Ethical Argument Essay

To Treat or Not To Treat: An Ethical Dilemma

Looking at the CT scan with observant and attentive eyes, the doctors and healthcare providers involved in the case were shocked to find a mass on the patient’s left ventricle, in addition to an expected kidney stone. Sometimes, as mentioned in this case example, unrelated medical conditions are found incidentally, when working a patient up for what they are currently complaining about. In this case, a 32 year old healthy male came in complaining of flank pain. A CT was ordered to evaluate for kidney stones and came back with results of a kidney stone and a mass on the heart. The providers were unexpectedly left with the question of whether to intervene with the mass on the heart or not, as the patient was asymptomatic in regards to that issue.

Standard treatment for symptomatic heart masses is surgical resection. However, asymptomatic masses are generally not found until an autopsy is done. When an asymptomatic mass is found incidentally, it proves to be a major ethical dilemma between issues of non-maleficence and beneficence. On the one hand, the majority of the time these masses are benign myxomas or lipomas and will not progress or cause symptoms. However, it is always possible that the mass is malignant, can rapidly spread, and can cause symptoms leaving it unresectable later on. 

When looking at the core values of PA practice through the lens of this case, we must look at beneficence and nonmaleficence specifically. If we only focused on beneficence, the answer would be clearly to remove the mass, as in the long run it would prevent any possibility of progression of the mass to anything more harmful than it currently is. As stated in the case above, if the mass grew around the coronary vessels it would no longer be able to be resected and would also cause symptoms. Next, looking only at nonmaleficence, it would still leave the conflict of whether to resect or not. This is because doing no harm would be impossible in either case. If resection is chosen, it places the patient at risk for surgical complications, whereas not resecting puts the patient at risk for developing symptoms of the mass. Finally, we can combine both beneficence and nonmaleficence and realize that both point in favor of resection while only nonmaleficence guides us to choose not to resect.

This decision of course can only be made after the diagnosis is confirmed via multiple modes of imaging, as the above case has shown to have done. Additionally, the choice must be confirmed by the patient after giving informed consent, in order to comply with the core value of autonomy.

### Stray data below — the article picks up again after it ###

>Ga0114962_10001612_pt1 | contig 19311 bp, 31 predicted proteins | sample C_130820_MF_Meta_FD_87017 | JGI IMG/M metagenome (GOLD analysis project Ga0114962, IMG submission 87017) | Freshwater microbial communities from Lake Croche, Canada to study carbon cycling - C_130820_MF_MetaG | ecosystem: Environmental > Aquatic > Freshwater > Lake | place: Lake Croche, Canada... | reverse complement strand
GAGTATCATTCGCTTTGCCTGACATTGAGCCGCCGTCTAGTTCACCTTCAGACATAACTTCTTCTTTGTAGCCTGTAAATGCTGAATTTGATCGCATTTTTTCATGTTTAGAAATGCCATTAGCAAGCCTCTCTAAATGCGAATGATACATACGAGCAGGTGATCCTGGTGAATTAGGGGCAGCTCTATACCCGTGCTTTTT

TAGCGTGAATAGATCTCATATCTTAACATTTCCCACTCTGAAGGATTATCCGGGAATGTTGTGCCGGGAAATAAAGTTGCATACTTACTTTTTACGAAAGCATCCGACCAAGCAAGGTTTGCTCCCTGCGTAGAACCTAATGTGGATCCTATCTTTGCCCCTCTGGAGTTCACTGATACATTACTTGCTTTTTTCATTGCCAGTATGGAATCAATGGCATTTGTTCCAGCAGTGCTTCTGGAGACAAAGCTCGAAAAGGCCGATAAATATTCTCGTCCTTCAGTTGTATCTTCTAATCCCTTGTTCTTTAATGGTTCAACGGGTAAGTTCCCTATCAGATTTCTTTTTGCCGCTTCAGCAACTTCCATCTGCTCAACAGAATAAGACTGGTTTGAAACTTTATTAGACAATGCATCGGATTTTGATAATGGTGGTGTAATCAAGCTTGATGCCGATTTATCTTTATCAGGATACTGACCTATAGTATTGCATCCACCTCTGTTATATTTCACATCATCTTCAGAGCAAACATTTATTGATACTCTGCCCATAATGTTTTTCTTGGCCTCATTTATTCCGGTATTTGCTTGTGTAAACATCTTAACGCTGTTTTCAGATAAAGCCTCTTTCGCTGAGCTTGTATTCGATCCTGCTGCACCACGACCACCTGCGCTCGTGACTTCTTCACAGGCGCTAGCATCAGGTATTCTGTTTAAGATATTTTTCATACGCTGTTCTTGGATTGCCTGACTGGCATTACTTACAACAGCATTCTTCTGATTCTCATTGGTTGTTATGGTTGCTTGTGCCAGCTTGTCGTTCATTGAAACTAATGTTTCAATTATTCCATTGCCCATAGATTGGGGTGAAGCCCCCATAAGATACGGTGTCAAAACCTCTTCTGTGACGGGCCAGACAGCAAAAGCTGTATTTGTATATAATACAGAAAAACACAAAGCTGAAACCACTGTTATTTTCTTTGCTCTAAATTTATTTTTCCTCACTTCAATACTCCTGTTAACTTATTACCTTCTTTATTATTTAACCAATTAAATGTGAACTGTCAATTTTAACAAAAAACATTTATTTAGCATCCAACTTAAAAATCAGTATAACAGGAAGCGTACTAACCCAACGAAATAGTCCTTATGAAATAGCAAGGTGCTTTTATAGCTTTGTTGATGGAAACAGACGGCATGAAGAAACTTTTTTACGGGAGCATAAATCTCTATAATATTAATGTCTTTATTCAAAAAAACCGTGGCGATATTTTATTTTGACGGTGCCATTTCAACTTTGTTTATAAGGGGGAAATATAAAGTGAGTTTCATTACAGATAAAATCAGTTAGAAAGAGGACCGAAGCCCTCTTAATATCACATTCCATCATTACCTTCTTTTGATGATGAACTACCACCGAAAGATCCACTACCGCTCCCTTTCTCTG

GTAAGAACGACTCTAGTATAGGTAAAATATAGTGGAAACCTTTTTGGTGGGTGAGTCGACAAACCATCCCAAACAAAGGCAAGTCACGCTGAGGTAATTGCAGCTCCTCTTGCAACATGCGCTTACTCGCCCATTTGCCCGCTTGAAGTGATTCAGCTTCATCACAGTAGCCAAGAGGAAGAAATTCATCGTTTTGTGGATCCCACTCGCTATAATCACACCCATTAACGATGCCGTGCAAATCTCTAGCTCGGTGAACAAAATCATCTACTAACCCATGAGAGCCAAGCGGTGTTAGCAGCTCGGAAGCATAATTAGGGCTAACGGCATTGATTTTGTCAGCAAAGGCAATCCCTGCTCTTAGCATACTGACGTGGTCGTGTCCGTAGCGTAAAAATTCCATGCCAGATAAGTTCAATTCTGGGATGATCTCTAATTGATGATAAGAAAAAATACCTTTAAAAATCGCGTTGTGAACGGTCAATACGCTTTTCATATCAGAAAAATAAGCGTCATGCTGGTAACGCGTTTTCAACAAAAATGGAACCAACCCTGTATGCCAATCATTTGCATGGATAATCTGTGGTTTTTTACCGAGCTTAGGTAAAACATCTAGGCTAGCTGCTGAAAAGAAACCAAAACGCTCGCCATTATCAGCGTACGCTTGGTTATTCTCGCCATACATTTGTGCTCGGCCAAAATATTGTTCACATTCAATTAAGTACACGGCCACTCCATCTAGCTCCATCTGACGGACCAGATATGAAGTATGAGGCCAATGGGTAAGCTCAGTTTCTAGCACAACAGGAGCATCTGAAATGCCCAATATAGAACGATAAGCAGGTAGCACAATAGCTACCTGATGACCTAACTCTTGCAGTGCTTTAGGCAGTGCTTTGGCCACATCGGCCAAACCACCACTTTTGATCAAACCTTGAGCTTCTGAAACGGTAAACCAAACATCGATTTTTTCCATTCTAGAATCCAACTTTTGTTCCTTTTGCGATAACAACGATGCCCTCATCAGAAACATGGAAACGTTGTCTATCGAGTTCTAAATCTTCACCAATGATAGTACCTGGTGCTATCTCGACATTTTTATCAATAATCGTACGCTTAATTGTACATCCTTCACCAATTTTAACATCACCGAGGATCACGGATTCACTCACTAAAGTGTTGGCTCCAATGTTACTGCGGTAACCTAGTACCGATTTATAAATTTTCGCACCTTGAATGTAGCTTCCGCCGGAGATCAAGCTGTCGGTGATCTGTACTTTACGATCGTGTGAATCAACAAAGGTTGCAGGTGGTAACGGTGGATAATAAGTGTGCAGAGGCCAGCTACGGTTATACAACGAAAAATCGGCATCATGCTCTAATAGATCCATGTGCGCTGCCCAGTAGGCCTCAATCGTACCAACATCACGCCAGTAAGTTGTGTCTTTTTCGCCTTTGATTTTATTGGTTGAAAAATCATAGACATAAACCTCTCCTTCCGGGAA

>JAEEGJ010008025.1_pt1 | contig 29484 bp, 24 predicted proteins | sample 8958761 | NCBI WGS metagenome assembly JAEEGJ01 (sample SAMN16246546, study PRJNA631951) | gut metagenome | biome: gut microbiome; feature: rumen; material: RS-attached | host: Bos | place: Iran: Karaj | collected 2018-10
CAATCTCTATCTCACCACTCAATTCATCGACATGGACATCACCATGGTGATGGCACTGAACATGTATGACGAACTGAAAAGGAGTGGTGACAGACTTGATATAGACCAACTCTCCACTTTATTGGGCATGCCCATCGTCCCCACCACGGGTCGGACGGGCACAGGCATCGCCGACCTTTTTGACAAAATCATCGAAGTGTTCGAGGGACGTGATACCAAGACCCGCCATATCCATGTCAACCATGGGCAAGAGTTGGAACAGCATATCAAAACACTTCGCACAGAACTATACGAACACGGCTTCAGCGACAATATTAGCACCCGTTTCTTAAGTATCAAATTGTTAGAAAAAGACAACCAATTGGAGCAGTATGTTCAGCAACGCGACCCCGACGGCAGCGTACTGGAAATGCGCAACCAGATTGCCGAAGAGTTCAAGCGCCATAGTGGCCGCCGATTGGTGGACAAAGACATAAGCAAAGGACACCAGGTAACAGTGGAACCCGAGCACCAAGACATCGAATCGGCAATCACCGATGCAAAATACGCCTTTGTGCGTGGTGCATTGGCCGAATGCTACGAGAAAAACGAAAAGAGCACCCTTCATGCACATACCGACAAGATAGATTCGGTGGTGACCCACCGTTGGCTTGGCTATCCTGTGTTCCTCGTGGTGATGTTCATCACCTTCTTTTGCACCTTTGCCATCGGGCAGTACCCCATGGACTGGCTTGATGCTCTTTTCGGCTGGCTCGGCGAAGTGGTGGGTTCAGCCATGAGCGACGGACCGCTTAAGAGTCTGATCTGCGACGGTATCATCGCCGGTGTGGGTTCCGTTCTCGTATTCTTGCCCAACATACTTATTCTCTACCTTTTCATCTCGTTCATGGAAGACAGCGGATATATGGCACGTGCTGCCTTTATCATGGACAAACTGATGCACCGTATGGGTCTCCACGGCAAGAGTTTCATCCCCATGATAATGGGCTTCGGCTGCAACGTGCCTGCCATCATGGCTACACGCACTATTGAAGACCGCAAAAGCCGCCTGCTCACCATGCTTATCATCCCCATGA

Some people may read this case and completely disagree, while saying that the risk of surgery provides such a great risk that it overrides the other logical explanations of how resection complies with beneficence and nonmaleficence. They may also argue that most asymptomatic cardiac masses are found after death during autopsy, and just because this one was found during the patient’s lifetime does not mean that doctors must intervene. These people may argue that most cardiac masses are benign and will not cause symptoms, which provides a great enough reason to leave it alone until further notice. However, in my opinion the mere idea that it may become symptomatic and grow to be unresectable is reason enough to resect when it is found. If we would choose to wait, resection may end up being more complicated later on and place the patient at greater risk of surgical complications. We cannot comfortably turn a blind eye on this issue once it is found because our job as PAs is to treat and keep patients healthy. Therefore, despite most masses being found post-mortem we cannot ethically ignore a mass that we find during a patient’s lifetime because of the miniscule chance that it may become something bigger.

Ethical decisions like these are not easy to make and require thought, weighing all of the applicable core values of PAs and how they all fit into the case. After measuring how beneficence and nonmaleficence fit into the above case, I have decided to proceed with resection of the asymptomatic mass found incidentally on the patient’s left ventricle. This decision was carefully made after acknowledging that at this point resection is possible, with the least possible risk of complications. Resection at this point will prevent any future complications which includes, but is not limited to, symptoms of a cardiac mass and growth into an unresectable state.  



Barrera, L. A., & Mondal, S. (2022). Ethical and clinical dilemma from an incidental cardiac lipoma in a young and healthy patient. Annals of cardiac anaesthesia, 25(3), 353–355.